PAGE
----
"Move a little strange, you gonna get a bullet. Not a warning, not a question, a bullet."
Quentin Tarantino. Now that I have your attention…. Because that is the way it works with his movies, whatever it is about, whoever is starring in it, whenever it is taking place, we need only hear that name and we, as a movie loving audience, will watch it. His directorial filmography is littered with one masterpiece after another (and also Death Proof) so it is safe to say that ‘The Hateful Eight’ has a lot to live up to, especially as this film was originally shelved due to a leaked script, then reinvigorated which would immediately suggest that there is something very special to be found within this outing.
As a bounty hunter (Kurt Russel) escorts his prisoner (Jennifer Jason Leigh) to prison he picks up two other passengers, a fellow bounty hunter (Sam Jackson) and a local sheriff (Walton Coggins). From there they arrive at a lodge and are greeted by an aging Confederate General (Bruce Dern) as well as three other strangers (Michael Madsen, Tim Roth and Demian Bichir). Tensions run high as they wait out a blizzard and it becomes apparent that someone has an ulterior motive for being there…
Though ‘Django Unchained’ was his first foray into the western genre, ‘The Hateful Eight’ is Tarantino’s tribute to it. From the Ultra Panavision film to the score by Ennio Morricone and the fact that it is three hours long (similar to another western you may have heard of ‘The Good the Bad and the Ugly’, QT’s favourite film of all time), it feels like it came from the 1960s, without any of the limitations that might stifle some of the blood and profanity used throughout this. But despite that gargantuan running time the film never feels long or drawn out and that is mostly down to QT.
Despite the fact that it takes place primarily in one location, Tarantino utilizes every inch of the space. It feels isolated and claustrophobic as tensions slowly climb to boiling point, even then the characters are bursting through the walls of the lodge as it becomes apparent that the building cannot contain their personalities. The intensity of their interaction only increases and once I had a profile of the building’s geography, I subconsciously started to worry about which specific character’s whereabouts in the room. Then there is the script, and while it suffers slightly from some familiar elements such as a less than graceful non-linear section. Aside from that it is as fantastic as you might expect from Tarantino. The usual blend of violence, dark humour and compelling character studies are all on show.
Like the greatest westerns Tarantino also sneaks in a few political allegories as well. He addresses race relations and the tumultuous state of a nation that has just recovered from tearing itself apart. But if this sounds too heavy handed do not despair, there is no shortage of fun to be had with ‘The Hateful Eight’, I felt as if Tarantino himself was loving every second of being able to make this movie.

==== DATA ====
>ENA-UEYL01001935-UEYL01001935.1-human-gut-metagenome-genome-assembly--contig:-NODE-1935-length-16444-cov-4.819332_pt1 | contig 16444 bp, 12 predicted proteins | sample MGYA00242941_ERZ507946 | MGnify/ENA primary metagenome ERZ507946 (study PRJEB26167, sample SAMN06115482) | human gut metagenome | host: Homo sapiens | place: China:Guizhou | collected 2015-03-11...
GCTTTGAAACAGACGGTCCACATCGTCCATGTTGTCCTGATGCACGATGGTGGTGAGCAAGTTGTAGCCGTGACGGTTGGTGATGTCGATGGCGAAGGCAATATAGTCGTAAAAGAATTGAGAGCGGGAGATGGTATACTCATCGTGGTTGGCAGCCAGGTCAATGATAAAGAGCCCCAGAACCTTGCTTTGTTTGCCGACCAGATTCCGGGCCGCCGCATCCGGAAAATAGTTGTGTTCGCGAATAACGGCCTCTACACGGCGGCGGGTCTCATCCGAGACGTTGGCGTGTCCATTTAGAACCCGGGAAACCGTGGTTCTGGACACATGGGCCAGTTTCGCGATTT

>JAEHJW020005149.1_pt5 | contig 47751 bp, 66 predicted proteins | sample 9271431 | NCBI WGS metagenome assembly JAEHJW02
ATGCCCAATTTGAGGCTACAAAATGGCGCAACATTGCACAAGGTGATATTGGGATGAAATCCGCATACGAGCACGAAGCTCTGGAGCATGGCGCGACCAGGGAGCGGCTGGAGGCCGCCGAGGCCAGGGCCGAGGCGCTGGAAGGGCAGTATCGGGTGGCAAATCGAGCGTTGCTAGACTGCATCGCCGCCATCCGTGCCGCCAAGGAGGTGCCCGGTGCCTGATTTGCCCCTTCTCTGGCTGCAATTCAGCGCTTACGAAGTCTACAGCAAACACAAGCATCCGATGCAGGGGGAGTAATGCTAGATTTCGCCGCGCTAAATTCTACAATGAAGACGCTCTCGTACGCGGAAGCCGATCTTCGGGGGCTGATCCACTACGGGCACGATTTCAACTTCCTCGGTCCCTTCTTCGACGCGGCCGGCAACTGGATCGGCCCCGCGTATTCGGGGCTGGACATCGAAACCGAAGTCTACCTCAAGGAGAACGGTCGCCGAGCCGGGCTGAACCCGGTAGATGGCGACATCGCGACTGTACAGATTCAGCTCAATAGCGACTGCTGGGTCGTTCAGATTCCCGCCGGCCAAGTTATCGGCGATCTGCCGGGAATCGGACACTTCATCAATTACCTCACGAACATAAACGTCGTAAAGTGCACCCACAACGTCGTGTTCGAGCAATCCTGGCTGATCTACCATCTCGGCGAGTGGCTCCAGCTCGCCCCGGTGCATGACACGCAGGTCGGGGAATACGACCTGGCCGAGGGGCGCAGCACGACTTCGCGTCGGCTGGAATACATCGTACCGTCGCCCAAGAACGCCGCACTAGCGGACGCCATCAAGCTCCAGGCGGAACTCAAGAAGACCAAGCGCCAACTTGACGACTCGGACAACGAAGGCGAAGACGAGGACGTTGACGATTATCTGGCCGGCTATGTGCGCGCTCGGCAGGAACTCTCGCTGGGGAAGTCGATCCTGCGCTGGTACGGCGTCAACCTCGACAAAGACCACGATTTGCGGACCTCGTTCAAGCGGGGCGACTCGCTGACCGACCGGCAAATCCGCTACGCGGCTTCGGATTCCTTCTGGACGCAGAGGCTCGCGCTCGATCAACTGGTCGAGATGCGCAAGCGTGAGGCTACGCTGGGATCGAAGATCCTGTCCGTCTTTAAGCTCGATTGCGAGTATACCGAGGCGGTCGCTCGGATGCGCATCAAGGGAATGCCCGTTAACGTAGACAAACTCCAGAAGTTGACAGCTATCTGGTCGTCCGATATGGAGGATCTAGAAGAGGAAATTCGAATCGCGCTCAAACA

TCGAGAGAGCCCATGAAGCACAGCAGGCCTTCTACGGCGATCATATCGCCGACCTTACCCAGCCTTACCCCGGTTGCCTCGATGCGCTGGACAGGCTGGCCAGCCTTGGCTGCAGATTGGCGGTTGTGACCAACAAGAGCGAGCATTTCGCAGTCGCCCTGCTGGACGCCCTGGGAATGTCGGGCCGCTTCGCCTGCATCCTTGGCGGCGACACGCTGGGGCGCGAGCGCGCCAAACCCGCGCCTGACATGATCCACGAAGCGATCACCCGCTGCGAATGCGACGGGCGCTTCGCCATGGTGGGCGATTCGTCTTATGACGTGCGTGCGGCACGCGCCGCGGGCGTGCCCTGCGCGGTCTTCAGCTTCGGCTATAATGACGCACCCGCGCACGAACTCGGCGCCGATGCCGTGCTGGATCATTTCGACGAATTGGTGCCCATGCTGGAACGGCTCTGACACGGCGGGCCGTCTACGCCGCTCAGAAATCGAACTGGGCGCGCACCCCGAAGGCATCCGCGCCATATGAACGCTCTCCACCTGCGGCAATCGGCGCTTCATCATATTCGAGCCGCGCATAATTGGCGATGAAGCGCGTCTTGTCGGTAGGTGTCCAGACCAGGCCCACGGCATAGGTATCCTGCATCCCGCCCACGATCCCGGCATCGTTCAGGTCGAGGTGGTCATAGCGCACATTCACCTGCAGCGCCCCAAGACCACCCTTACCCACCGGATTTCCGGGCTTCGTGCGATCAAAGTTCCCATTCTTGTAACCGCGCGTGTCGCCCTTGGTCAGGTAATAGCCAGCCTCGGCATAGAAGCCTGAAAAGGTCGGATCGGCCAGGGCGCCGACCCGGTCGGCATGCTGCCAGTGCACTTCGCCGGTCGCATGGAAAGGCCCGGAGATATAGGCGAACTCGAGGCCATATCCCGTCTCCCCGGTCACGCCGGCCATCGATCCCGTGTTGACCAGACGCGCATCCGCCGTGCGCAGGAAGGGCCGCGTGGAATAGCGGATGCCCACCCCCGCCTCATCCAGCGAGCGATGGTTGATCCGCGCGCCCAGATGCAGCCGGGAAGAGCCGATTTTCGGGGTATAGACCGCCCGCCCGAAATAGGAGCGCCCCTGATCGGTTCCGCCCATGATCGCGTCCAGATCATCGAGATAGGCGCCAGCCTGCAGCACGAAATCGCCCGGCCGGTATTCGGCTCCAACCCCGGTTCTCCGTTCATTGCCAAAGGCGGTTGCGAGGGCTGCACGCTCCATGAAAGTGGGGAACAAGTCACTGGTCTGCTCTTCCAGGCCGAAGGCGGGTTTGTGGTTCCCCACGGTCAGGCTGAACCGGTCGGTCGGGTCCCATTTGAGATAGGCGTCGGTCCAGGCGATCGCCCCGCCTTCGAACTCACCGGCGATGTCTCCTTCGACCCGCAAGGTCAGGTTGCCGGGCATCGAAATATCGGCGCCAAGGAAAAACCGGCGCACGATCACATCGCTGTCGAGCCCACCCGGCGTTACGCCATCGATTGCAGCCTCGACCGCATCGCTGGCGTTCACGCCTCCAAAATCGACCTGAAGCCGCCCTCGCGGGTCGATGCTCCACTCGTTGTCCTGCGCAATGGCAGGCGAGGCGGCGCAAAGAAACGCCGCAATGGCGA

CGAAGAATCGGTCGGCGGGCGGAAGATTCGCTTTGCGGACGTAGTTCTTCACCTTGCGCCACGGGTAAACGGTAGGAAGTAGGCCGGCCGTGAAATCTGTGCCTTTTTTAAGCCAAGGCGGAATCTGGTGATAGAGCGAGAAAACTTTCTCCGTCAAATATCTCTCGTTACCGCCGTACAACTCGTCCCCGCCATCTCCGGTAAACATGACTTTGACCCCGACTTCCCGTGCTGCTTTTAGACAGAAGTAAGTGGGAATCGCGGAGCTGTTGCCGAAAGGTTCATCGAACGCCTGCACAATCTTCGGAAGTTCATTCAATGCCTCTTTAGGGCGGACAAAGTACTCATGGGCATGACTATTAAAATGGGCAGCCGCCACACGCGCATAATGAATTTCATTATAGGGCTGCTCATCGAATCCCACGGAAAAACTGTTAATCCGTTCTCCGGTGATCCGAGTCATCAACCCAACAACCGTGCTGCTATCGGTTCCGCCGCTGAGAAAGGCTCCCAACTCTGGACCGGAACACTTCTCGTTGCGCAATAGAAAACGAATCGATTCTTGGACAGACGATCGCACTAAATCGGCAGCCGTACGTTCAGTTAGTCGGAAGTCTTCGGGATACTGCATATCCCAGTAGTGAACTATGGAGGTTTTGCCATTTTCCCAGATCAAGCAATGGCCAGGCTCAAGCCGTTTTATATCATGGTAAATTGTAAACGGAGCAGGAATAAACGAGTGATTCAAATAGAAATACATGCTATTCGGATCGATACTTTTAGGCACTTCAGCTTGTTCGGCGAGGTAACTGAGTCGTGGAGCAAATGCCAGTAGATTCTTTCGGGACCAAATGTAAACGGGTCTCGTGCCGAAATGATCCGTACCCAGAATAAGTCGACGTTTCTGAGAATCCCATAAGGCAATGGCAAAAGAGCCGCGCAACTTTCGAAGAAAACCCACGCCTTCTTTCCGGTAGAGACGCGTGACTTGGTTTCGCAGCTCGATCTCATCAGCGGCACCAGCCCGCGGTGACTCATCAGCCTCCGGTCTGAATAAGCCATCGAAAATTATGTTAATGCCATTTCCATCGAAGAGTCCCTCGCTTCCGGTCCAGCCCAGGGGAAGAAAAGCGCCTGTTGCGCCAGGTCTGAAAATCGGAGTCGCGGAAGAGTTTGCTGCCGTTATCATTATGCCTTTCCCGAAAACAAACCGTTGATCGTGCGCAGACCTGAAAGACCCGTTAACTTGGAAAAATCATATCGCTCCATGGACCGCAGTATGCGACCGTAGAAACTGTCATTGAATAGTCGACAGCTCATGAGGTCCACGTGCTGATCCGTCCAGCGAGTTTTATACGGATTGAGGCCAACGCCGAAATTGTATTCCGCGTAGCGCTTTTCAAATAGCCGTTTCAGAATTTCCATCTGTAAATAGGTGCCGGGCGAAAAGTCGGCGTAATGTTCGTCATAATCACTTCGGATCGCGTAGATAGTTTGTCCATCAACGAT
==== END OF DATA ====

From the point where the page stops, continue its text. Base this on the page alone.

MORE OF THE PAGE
His decision to film it with 70mm film is a bold one and it more than fulfils the promise. It may seem ironic that such a wide format is used for such a confined environment, but with the cinematography of Robert Richardson it captures every detail of the settings and displays the frozen wilderness of the American frontier in stunning detail.
The cast is superb from top to bottom. Kurt Russel is completely captivating as notorious bounty hunter John Ruth, as is Walton Coggins as well as Tim Roth, Bruce Dern and Channing Tatum. Samuel L Jackson is also magnificent, in what may be his best work since ‘Pulp Fiction’. But the true standout could be Jennifer Jason Leigh as the rabid and feral Daisy Domergue, a performance worthy of an Oscar nomination.
What these cast member all have to do, and succeed at, is conveying a subtle sense of mistrust as they establish their own character profile, only to up haul that profile later on in the movie. Even the seemingly reliable characters have secrets to hide because, despite its western setting the film has heavy influences from mysteries of an Agatha Christie nature as the true motives and obscurities unfold as the film marches forward. I felt compelled to continually guess and try to judge each character’s position concerning the situation at hand, and Tarantino still managed to defy all of my expectations and surprise me.
‘The Hateful Eight’ stands as one of Tarantino’s best films, it is as ruthless, entertaining and humane as one could possibly hope for.